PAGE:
Please join [ACFAN], SSC and Food & Water Watch by emailing Governor Kasich demanding an immediate moratorium on fracking in the state of Ohio by clicking here.
More than a dozen Athens area businesses and the Village of Amesville filed Friends of the Court briefs in support of the appeal by Munroe Falls, Ohio, coming before the Ohio Supreme Court this week. Athens Electric, Donkey Coffee, Laurel Valley Creamery, Sticky Pete’s, Cherry Orchard, Shew’s Orchard, Herbal Sage, Sunpower, Inc., Green Edge Gardens, Fox Natural Builders, Hyacinth Bean Florists, Snowville Creamery, and Village Bakery were among businesses supporting the appeal for local control of oil and gas drilling. Local control was taken away from Ohioans by the Ohio legislature in 2004. Amesville is joined by Broadview Heights, Euclid, Mansfield, and North Royalton submitting another Amicus brief. A third amicus brief in support of the appellants was submitted on behalf of health professionals.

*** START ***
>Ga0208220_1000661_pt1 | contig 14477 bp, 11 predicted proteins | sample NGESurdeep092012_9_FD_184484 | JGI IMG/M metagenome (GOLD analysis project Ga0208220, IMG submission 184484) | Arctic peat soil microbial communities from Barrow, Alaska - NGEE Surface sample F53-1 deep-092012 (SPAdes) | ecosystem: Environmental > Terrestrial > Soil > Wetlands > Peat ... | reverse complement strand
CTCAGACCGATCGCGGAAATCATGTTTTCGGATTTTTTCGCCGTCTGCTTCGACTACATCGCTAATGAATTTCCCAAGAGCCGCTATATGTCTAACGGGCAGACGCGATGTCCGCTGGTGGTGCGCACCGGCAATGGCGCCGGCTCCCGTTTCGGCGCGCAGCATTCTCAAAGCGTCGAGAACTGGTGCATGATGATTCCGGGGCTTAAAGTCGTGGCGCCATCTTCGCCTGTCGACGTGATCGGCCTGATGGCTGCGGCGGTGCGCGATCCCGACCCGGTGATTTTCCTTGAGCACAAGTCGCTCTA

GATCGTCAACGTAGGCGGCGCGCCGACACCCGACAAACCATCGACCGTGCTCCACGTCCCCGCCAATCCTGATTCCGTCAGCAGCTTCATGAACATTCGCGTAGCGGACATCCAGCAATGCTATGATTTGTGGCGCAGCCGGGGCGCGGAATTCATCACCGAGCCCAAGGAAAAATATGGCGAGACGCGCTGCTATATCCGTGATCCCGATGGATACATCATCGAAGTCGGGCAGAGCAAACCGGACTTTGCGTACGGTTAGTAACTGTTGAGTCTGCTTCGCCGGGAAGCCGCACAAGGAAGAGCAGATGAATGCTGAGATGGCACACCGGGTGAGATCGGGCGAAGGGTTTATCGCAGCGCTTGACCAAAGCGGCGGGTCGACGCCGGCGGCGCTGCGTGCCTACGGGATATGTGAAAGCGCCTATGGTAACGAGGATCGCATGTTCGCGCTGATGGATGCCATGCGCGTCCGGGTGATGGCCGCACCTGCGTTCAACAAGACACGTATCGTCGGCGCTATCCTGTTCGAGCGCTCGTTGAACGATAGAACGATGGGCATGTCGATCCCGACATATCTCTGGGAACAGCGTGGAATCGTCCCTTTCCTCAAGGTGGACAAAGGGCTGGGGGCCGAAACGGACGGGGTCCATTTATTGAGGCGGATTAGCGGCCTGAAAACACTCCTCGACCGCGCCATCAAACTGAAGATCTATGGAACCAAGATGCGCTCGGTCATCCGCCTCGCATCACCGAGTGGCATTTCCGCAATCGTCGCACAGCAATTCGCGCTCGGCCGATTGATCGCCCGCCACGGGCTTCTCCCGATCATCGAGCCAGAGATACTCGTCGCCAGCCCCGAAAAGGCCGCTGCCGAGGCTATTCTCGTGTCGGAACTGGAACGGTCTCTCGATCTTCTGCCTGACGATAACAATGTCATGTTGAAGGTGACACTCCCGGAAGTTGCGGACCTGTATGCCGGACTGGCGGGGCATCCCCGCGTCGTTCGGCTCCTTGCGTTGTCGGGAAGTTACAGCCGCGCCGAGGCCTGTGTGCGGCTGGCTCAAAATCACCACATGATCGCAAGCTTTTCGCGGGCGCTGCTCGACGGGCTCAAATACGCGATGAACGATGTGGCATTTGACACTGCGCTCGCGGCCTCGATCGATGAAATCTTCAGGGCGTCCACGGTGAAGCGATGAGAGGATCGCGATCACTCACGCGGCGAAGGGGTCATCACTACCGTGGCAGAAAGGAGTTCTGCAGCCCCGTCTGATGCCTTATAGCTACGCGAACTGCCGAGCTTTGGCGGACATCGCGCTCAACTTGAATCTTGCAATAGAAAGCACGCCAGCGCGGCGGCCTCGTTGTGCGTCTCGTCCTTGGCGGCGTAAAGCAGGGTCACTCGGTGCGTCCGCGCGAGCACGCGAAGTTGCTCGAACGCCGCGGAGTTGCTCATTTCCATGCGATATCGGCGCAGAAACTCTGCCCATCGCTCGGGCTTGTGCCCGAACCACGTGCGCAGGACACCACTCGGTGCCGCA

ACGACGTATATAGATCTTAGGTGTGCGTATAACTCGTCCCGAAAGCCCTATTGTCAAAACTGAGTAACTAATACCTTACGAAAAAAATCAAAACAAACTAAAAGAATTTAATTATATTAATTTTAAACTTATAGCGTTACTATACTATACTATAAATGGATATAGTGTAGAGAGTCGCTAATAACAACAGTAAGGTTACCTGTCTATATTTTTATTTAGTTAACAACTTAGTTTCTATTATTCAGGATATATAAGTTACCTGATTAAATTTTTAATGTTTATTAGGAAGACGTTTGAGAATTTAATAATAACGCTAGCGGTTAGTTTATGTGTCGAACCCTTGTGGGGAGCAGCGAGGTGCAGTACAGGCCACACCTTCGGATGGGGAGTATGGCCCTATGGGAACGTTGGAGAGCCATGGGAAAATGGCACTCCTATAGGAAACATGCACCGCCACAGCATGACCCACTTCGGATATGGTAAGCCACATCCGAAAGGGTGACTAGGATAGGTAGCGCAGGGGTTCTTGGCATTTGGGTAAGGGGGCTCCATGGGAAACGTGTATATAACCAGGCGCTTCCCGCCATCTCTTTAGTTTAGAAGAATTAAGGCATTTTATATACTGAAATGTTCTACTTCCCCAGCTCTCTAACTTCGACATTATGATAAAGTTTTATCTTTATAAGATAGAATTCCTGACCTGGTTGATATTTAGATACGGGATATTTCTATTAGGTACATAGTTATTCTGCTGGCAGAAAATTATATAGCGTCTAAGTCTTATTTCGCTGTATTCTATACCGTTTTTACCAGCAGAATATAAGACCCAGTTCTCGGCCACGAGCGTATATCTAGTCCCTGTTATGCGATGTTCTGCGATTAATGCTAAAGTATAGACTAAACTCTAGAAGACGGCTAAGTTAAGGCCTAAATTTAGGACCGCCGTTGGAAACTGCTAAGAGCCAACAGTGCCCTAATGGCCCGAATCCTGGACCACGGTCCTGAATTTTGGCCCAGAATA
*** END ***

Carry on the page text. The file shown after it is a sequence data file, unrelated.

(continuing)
At issue in this case is the ability of localities to protect their community character by exercising their traditional land use powers over oil and gas development. These powers were removed in 2004 by the Ohio legislature at the request of the oil lobby and given to the Ohio Department of Resources via HB 278. Read more…
From the proceedings (2-26-14):
With regard to dismay that citizens can not object to or appeal permits, Ohio Supreme Court Justice Paul Pfeifer pointedly asked Beck Energy’s attorney, John Keller:
Pfeifer: “But in terms of courts. There is no access to courts period. Right?”
Keller: “Because the General Assembly decided in 2004 to give the state the sole and exclusive authority…”
Pfeifer: “To be God in this case, right?”
Pfeifer: “To be God. The Director of Natural Resources is God in this case.”
And yes, despite the fact that this company, Beck, has possibly the most violations in the state- the state testified ALONGSIDE the energy company lawyer to defend their right to drill!??!
Watch the video ohiochannel.